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Supernova could harm Earth from much farther away than previously thought

05/18/17 12:05 pm CDT
"Our work indicates that a supernova at 40 or 50 light years away would probably lead to widespread extinction on Earth."

Topeka, Kan. –          A supernova could seriously harm life on Earth from much farther away than previously estimated, according to a new paper co-authored by Washburn University researcher and professor of astronomy and physics Brian Thomas.

             “We now know that a supernova – the huge explosion of a massive star – occurred about 2.6 million years ago, about 150 light years from Earth,” Thomas said.  “We examined the effects that it had on life here on Earth at the time.” Originally, researchers thought that a supernova might have to be as close as 25 light years away to cause mass extinctions.  “Our work indicates that a supernova at 40 or 50 light years away would probably lead to widespread extinction on Earth.”

             The new paper is based on evidence gathered over the last two years, including detailed studies of geological evidence from around the world.  Thomas was part of a team of researchers, which included lead author Adrian Melott, professor of physics and astronomy at the University of Kansas, Michael Kacherlrieb of Institutt for fysikk in Norway, Dimitri Semikoz of the Ovservatoire de Paris, Sorbonne Paris Cite in France and the national Nuclear University in Moscow, and Andrew Overholt of MidAmerica Nazarene University. 

             Even at 150 light years away, very energetic “cosmic rays” from the supernova explosion would have gotten down into the lower atmosphere causing an increase in lightning storms.  The lightning would have led to widespread wildfires.

             “Atmospheric ionization can help lightning get started,” Thomas said.  “When a cosmic ray comes down, it makes a path through the atmosphere knocking electrons out of atoms.  The result would be a significant increase in cloud-to-ground lighting – the biggest cause of wildfires except for humans.”

             The increase in wildfires could change the ecology of different regions such as the loss of tree cover in northeast Africa.  And, in fact, the fossil record indicates that there was a loss of tree cover and an increase in grasslands approximately 2.6 million years ago right at the time of the supernova.

             In addition to cosmic rays, the team found a supernova would have caused blue light to shine in the sky at night for about a month.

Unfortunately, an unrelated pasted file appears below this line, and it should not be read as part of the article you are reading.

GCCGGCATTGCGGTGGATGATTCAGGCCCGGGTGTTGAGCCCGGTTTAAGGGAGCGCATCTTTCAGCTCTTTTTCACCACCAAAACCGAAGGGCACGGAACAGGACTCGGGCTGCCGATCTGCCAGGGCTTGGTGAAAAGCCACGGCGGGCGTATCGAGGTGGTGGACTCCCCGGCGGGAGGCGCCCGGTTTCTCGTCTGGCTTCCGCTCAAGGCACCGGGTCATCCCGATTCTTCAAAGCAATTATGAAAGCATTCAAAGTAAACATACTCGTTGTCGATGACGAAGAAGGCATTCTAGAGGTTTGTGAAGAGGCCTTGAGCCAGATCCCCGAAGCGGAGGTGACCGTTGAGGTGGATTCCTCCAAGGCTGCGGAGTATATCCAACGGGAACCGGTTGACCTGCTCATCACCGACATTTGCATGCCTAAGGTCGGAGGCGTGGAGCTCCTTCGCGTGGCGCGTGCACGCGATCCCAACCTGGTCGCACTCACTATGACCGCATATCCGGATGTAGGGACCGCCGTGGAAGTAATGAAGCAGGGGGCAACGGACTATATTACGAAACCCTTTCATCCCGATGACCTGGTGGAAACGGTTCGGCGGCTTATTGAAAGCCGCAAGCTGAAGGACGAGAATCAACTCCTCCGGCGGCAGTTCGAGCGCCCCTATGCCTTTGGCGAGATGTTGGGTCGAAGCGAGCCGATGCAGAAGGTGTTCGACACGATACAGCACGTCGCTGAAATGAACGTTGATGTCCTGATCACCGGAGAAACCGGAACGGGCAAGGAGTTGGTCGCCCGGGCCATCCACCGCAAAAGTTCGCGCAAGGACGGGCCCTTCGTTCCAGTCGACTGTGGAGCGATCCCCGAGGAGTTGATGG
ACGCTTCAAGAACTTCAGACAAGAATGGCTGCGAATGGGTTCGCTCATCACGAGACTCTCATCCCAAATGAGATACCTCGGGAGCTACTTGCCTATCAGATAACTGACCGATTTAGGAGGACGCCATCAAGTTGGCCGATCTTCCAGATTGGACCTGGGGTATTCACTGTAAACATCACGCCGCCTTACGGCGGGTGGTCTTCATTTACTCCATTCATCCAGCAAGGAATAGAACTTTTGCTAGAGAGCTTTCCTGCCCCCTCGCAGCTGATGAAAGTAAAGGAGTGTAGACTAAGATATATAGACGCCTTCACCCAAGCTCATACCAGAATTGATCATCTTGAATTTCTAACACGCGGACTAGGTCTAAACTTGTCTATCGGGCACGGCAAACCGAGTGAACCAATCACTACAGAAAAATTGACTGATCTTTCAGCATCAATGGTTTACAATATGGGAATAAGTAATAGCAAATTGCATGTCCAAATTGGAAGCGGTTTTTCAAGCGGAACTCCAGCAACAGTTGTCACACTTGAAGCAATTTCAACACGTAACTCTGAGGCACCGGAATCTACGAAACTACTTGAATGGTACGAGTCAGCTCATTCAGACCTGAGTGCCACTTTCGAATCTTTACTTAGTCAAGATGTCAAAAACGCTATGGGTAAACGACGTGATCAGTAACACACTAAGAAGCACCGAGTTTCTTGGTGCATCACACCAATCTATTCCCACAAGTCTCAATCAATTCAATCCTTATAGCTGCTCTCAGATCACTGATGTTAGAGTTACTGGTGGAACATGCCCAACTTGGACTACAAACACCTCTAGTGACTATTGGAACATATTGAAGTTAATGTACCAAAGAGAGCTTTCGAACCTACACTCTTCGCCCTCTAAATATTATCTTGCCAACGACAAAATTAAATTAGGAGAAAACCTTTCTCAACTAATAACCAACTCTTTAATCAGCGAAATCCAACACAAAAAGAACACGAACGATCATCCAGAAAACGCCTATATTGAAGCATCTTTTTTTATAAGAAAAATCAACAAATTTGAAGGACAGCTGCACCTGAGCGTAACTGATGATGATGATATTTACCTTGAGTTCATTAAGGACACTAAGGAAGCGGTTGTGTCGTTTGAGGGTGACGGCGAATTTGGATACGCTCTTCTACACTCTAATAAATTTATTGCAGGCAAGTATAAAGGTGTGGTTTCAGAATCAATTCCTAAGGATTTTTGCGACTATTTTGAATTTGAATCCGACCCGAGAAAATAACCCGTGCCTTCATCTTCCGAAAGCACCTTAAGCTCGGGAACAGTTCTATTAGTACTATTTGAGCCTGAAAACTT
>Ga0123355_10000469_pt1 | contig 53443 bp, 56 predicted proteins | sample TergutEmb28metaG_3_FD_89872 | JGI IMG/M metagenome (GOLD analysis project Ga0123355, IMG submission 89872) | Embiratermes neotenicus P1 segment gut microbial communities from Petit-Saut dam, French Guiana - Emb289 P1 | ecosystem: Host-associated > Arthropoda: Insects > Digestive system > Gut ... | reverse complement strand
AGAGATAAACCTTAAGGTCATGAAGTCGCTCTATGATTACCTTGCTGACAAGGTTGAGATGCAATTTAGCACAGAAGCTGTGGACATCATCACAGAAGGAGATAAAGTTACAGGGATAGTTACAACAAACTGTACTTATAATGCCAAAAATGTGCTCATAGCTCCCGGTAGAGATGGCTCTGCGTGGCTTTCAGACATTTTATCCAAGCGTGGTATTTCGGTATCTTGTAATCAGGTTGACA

“While it doesn’t sound serious, that’s been shown to be a fairly bad thing for almost all living organisms,” Thomas said.  “It throws off sleep and messes up your melatonin production.”

             But, he noted, this effect would only last for a month or so and wouldn’t really show up in the fossil record.

             “The most obvious consequences for Earth’s biology from a bathing in cosmic rays from a supernova would be an increase in cancer and the rate of mutations,” Thomas said.

             The team looked at the fossil record in Africa for evidence to support their conclusion.  They started there because Africa was the most stable continent during the Pleistocene epoch, when the supernova was likely to have occurred.

             “We didn’t see a mass extinction, which might have happened if the supernova was closer to Earth, but we did see a lot of extinction going on at that time – a kind of turnover in species,” Thomas said.  “We think this might have been the effect of the supernova either directly, or indirectly by causing climate change.”

             The most significant changes in the climate, Thomas said, were likely to have come from the wildfires in the region – again, probably caused by the increase in lightning from the ionization. The Earth would have been protected somewhat by interstellar conditions.

             “Cosmic rays don’t like to cross magnetic fields,” Thomas said, “but if they are oriented correctly, the cosmic rays would follow the field like a superhighway.”

             Luckily for life on Earth, there was probably a weak, disorganized magnetic field, which helped to deflect at least some of the energy.

             Fortunately for the current residents of the planet, supernovae shouldn’t top your list of worries.  In fact, the nearest potential supernova is Betelgeuse which is about 600 light years away.

             “That’s much further than the supernova 2.6 million years ago,” Thomas said.  “If Betelgeuse went supernova, it would be spectacular in the sense that it would be bright and you’d see it in the daytime, but there wouldn’t be any harmful effects.”

             “If you want to worry about something, pay attention to global warming and nuclear war,” he said.  “There isn’t a potential supernova anywhere near us in the near future.”

  

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